before it unfolds, breaking down everything in its path.


We are coming.

POEM: Devotion


I want to set my heart on fire
and offer it like incense. I hope
it smells like frankincense
and myrrh. I want to throw
myself at a god’s feet, not
in subjugation, but in
adoration–because my knees
are too weak for this beauty.
I want to be gathered up
in arms that are stronger
than any mortal man’s could
ever be and cherished.
I want to bask in the sunshine
of unconditional positive regard.

I can stand up again and walk
on my own two feet. The heart
is a self-renewing organ,
the original phoenix, sweetly
burning till it’s consumed,
then rising from its own ash.
I can give it away again and again
and still have all the heart that I need.
I am neither a prisoner nor a slave.
When I offer myself, I know I am offering
what I have that is of highest value,
and what I receive in return is equal,
and greater, coming from the god.

Take my heart, divine one, this
renewable resource, this well of
mystery, the inner altar, the place
where everything is gathered and
distilled–eat me, drink me, burn me,
taste me, all that I am is yours
that I might live for you, from you.

(Image by Colin Behrens from Pixabay)

POEM: The source of all your power

At its longest your hair
covers your shoulders,
the curls of it over your bones
like sea-foam over the rocks.
When you gather it up–
“Why is it a man-bun?” you ask.
“Why not just a bun?”–
it exposes the bones of you
and how fine the skin is
stretched over them; for an instant,
seen from the back, you might
be mistaken for a woman.
But loose and unbridled, half-
blended with your beard
(which has grown in ginger),
it makes you all man, Samson
or Hercules, its length and
thickness and heaviness
the very proof of your virility.
You smile as you undo your bun.
“Well, yes, it is the source of all my power.”

POEM: Berlin, November 9, 1989

A number of blogs I follow on Tumblr posted images from this date: The destruction of the Berlin Wall. Those images gave me this poem.

Something there is that doesn’t love a wall.
Our poet said that, Robert Frost, the quintessential
Yank who was born in California
(and what could be more American than that?).
There is a groundswell, a shift in
the tectonics; there are roots, rocks
that freeze and swell and crack.
A wall is a human thing. It means nothing
to the flying crow, the crawling bug,
the leaping fox, to the nature spirit.

Yet the something that doesn’t love a wall
may also be the human spirit: the grandmother
who hasn’t seen her newest grandchild
because she cannot pass the wall; the lover
who has not embraced their beloved
because they cannot pass the wall;
the friends who no longer drink and talk
by night, laughing and discovering,
because the wall rises up between them.
The thing that doesn’t love a wall
may be human hands with shovels,
with sledgehammers, human hands
and human feet, human love and
human rage. The thing that doesn’t love a wall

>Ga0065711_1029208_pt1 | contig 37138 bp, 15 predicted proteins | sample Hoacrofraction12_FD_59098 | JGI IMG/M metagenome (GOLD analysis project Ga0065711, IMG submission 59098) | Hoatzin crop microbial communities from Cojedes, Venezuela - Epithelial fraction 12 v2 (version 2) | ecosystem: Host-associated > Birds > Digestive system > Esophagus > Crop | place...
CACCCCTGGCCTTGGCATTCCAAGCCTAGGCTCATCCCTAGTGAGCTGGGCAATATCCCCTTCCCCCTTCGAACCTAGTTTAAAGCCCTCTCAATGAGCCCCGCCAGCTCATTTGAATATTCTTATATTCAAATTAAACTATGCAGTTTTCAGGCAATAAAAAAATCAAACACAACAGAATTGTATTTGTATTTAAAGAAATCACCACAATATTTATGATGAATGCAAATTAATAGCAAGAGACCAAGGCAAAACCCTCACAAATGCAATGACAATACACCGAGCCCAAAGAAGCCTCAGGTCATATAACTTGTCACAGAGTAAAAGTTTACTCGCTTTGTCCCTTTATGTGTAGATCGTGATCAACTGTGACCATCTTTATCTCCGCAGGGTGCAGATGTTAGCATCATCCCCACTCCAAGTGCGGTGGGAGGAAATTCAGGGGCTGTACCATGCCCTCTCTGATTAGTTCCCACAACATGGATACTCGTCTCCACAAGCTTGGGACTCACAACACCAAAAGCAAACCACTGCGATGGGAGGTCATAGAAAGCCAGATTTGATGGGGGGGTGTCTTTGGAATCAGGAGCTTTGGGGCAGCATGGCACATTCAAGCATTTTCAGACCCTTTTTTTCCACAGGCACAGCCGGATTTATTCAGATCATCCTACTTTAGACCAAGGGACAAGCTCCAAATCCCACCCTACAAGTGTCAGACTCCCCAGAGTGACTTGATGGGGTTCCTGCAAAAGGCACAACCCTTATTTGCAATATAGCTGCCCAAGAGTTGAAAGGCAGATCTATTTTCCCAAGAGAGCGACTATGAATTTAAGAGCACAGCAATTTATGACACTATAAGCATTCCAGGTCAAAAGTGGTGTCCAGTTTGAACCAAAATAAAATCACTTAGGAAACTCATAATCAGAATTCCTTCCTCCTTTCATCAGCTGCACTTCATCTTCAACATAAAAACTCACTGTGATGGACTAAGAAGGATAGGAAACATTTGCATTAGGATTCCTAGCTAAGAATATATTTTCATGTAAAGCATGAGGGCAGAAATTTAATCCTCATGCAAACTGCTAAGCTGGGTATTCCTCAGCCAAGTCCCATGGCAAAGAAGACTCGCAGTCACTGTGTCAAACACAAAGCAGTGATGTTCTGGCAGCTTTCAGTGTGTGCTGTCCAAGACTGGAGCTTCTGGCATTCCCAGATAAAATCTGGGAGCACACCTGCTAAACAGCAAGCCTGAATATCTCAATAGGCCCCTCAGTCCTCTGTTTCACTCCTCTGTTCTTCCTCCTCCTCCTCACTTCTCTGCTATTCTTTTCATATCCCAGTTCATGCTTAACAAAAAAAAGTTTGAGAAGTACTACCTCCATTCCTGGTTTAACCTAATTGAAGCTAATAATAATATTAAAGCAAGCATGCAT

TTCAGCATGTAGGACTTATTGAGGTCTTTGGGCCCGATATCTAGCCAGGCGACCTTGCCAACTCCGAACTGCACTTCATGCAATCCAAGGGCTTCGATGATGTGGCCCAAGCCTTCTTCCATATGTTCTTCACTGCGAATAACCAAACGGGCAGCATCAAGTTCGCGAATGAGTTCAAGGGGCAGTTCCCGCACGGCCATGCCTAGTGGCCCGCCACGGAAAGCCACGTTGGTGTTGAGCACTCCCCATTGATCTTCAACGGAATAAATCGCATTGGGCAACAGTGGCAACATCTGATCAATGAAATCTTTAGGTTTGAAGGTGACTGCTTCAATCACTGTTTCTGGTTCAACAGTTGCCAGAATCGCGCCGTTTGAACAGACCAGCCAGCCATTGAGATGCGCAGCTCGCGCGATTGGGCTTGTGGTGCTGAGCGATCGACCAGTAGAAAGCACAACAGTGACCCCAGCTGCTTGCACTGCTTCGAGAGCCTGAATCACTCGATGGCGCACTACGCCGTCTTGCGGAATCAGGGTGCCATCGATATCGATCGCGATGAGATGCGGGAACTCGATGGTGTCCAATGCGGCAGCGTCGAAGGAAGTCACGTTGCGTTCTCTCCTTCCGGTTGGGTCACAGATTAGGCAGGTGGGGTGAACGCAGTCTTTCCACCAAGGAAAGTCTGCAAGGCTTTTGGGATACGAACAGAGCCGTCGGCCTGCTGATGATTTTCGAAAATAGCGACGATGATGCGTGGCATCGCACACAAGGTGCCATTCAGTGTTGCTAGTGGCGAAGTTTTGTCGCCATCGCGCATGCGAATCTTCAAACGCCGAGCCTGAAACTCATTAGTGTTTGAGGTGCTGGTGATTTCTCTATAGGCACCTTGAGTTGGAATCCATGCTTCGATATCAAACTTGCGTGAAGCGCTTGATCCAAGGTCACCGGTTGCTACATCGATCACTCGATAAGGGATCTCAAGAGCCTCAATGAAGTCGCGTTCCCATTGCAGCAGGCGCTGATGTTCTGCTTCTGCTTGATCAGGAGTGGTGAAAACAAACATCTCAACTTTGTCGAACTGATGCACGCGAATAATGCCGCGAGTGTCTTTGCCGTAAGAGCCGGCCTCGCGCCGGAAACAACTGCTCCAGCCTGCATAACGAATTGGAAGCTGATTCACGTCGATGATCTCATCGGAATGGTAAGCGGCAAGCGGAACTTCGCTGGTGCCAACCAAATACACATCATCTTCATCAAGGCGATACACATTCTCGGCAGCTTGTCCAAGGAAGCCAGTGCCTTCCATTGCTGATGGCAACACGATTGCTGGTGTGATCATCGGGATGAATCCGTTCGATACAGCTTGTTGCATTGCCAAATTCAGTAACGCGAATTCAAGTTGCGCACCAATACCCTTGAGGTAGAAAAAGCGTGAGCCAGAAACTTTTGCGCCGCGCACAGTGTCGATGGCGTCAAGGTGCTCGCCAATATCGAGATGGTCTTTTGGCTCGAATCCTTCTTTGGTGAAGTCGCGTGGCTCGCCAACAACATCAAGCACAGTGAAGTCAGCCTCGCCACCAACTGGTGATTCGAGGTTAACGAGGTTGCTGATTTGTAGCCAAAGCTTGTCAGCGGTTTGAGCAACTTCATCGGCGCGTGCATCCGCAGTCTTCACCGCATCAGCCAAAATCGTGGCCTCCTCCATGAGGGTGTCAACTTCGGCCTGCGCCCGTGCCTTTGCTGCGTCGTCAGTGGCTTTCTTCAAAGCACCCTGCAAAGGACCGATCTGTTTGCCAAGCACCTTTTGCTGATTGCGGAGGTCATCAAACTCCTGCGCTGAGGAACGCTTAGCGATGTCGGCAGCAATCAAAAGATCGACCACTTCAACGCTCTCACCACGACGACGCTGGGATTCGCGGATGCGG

is love itself, which crosses separations.

They learned that in Berlin, in 1989.
If we put a wall here, where nature only
put a river, if we put stone and steel
or concrete or barbed wire where only
water runs, if we try to build a wall
around the human heart and make it proof
against compassion, against love, against
justice, well, listen to our American poet,
listen to the quintessential Yank:
Something there is that doesn’t love a wall.

POEM: To the Queen of Heaven


Let it not be said that there are no goddesses in heaven.

Let it not be said that all goddesses are of earth.

Let no one deny the sovereignty of Juno,

queen of heaven, lady of the sky.

Praise to Juno whose domain is the heavens.

Praise to Juno whose mantle is the clouds.

Praise to Juno whose handmaid is the rainbow.

Praise to Juno who both stirs and calms storms.

Praise to Juno, wife and mother, queen and matron,

protectress of all women whether slave or free, rich or poor.

Praise to Juno, equal to Jove, wise as Minerva,

steadfast as Vesta, free as Diana, beautiful as Venus.

Praise to Juno, protectress of women, shaper of heroes,

guardian of the nation, noblest of goddesses.

Ave Juno Dea!


A poem, inspired by recent events

A voice from the lake

Psst. Hey, sweetheart. Over here, in the lake.
It’s okay. No, you don’t have to get in the water.
Just listen. Listen. I have a sword. Do you like swords?
Some little girls do, I know. They aren’t just for boys.
Nothing is just for boys or just for girls, by the way.
Don’t let them tell you that. Don’t believe them.
I have this sword. It needs some cleaning,
but it’s in pretty good shape. Hasn’t been used in a while.
Would you like to have it? I think you’d take good care of it.
You seem like the type of girl who could be trusted
with a sword. I’ve been keeping it hidden, waiting for
a special person. The right girl. A girl who would be
fair, who wouldn’t just wave the sword around
and smack whoever she wanted. Fair, but strong,
too, strong enough to keep the sword safe from
bullies. Bullies are always trying to take other people’s
things, am I right? You look strong, and smart, and
fair. I’ll give you the sword, and if you get tired of it,
just bring it back here to me, okay? Good luck.

Hey, little girl. Yes, you. Do you like swords?